Swindon AdvertiserDrivers fall foul of roadworks (From Swindon Advertiser)

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Drivers fall foul of roadworks

Swindon Advertiser: Traffic queueing along Thames Down Drive Traffic queueing along Thames Down Drive

RUSH-hour agony continued yesterday with the vast array of roadworks across the town conspiring to lengthen journey times.

Monday’s misery centred on long queues in Great Western Way as a result of the major work being carried out by Thames Water at Bruce Street Bridges.

However, motorists yesterday put the Tadpole Lane closure under fire as Thamesdown Drive wilted under the strain of extra traffic diverted away from the Blunsdon road.

The North Swindon lane has been closed since January 8, though problems have begun to mount this week thanks to the introduction of new lane closures and traffic controls at other points in the town.

Delays were further compounded by a heavy goods vehicle, which broke down on the A419 approach to Junction 15 of the M4 just before the morning rush hour struck. The lorry caused tailbacks which stretched as far back as Commonhead.

Posting on the Adver’s Facebook page, Anne-Marie Young said: “You get through North Swindon only to get caught in Cheney Manor and other areas.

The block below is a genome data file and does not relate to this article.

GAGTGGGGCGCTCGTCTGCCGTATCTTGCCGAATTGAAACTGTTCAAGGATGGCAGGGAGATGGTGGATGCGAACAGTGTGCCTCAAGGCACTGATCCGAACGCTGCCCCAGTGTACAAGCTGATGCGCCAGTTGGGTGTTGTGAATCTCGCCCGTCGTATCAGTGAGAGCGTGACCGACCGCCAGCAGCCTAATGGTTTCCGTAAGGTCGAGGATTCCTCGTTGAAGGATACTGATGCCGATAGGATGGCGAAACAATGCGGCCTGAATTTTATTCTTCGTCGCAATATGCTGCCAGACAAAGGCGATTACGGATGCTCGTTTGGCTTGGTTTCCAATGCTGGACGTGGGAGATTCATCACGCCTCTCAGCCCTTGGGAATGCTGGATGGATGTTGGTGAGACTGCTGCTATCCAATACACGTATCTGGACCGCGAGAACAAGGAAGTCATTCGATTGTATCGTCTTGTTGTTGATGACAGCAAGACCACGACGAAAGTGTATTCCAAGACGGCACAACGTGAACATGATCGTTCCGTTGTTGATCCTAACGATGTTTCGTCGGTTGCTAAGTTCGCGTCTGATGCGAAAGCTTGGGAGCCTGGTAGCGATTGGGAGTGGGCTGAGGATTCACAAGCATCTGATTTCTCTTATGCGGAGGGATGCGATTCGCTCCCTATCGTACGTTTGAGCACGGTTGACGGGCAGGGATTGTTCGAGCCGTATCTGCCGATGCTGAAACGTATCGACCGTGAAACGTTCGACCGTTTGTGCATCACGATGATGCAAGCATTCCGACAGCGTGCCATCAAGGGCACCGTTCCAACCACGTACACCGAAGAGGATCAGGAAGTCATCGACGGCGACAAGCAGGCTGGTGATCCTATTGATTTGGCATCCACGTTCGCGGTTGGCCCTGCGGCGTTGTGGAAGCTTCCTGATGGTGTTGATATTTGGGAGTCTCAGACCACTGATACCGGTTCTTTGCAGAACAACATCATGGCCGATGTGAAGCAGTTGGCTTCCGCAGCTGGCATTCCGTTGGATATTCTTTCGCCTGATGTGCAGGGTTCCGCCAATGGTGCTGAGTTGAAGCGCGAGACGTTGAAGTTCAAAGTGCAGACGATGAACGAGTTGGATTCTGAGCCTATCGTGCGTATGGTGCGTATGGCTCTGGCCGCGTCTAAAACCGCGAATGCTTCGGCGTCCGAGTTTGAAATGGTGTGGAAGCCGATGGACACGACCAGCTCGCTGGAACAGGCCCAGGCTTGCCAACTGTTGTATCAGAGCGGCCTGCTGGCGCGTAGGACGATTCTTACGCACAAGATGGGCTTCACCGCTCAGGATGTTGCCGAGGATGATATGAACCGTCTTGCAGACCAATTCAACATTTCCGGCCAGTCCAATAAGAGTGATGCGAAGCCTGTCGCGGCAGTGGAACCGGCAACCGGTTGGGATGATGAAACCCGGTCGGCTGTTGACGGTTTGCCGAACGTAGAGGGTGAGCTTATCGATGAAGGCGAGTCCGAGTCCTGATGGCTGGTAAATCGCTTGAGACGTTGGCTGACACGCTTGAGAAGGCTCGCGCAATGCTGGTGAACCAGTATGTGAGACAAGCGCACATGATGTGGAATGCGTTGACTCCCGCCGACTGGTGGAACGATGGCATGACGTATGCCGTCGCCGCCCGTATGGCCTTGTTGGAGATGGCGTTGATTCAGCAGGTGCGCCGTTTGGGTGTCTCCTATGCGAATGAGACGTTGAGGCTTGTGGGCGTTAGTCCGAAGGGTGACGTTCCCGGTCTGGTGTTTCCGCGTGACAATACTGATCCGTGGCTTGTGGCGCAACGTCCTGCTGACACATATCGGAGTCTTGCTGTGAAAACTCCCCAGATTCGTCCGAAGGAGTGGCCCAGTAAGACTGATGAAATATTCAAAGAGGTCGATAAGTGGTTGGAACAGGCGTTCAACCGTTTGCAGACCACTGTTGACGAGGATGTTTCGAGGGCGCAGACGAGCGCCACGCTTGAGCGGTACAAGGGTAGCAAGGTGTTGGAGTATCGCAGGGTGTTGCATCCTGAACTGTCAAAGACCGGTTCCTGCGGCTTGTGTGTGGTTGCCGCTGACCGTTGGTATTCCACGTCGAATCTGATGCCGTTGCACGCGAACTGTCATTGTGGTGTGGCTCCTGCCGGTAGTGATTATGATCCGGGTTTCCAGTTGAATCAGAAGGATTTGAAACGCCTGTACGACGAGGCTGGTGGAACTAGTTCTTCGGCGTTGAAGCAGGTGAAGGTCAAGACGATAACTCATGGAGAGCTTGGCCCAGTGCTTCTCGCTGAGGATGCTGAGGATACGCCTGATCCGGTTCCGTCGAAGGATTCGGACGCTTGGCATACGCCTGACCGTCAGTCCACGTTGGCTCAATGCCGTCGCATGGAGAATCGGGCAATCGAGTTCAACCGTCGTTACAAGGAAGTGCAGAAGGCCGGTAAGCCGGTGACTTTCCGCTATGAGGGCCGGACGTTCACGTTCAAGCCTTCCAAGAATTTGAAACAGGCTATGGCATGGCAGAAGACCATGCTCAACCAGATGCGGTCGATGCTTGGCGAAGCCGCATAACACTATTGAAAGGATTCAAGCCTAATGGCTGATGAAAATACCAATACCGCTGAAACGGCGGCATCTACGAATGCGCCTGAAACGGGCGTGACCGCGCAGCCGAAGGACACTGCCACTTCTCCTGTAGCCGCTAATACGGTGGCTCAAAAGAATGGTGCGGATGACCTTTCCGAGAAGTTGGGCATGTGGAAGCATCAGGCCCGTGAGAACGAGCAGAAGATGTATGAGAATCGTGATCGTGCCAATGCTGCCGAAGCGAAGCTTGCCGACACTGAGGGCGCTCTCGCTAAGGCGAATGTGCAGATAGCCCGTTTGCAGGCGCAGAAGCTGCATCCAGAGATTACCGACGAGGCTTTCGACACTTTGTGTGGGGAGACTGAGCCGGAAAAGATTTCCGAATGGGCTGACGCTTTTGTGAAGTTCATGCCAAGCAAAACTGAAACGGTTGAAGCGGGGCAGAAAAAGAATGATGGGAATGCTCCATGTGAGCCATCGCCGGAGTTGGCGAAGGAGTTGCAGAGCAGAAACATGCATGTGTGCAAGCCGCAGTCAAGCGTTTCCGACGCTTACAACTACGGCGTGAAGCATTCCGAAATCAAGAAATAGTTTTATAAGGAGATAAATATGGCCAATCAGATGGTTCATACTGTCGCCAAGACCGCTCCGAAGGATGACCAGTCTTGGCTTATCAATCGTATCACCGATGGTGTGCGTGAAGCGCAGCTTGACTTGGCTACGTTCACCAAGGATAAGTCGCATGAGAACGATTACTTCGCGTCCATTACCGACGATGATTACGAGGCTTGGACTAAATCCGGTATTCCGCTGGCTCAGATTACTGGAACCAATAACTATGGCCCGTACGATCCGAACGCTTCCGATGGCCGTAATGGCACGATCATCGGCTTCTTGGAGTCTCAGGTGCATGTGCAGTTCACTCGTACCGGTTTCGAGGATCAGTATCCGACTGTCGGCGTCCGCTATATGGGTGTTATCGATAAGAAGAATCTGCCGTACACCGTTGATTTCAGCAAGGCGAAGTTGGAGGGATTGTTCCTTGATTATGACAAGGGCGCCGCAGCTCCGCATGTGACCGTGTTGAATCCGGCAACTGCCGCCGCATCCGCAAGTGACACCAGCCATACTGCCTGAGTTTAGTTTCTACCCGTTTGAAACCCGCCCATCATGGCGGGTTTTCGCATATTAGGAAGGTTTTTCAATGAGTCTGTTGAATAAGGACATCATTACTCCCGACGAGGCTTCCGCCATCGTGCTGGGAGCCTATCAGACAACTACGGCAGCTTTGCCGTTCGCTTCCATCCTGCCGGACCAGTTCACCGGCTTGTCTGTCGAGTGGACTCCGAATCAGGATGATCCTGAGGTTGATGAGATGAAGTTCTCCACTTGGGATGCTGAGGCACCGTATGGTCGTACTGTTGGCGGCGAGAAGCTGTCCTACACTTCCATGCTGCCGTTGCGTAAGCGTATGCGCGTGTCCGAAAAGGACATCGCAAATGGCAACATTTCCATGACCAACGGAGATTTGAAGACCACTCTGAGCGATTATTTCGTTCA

“Stop doing all the roadworks all at once at the end of the financial year, they're in a shocking condition all year round.”

Charmaine Seymour commented: “I walk past the traffic coming off Thamesdown Drive on to Akers Way every morning on the school run and have noticed over the last few weeks it’s been getting worse.

“The closure of roads at Tadpole Lane and road closure for Bruce Street Bridges really doesn't help.”

Sharon Dowler wrote: “Mead Way is always congested, but on a morning it's now a nightmare.

“Go towards Bridgemead end and you're snarled up in the Bruce Street delays, back along Great Western Way.

“Try going northwards and Pembroke Park intersection is at a standstill. Maybe I should invest in a jet pack or hot air balloon to get me across town.”

Coun Keith Williams (Con, Shaw), cabinet member for Highways, Strategic Transport and Leisure, said: “These are difficult circumstances. These are not connected roadworks. We have tried to support developers and their developments by accommodating them with various traffic controls.

“We have tried to speak with developers and minimise disruption where possible. All of the work being done is improving the area, which is what people have to remember whilst they are being slightly inconvenienced.

“There is resurfacing work we need to do in Akers Way, which we have held off on as a result of all the work currently being done.

“We are thinking about the impact on drivers and halting work where possible to minimise disruption.”

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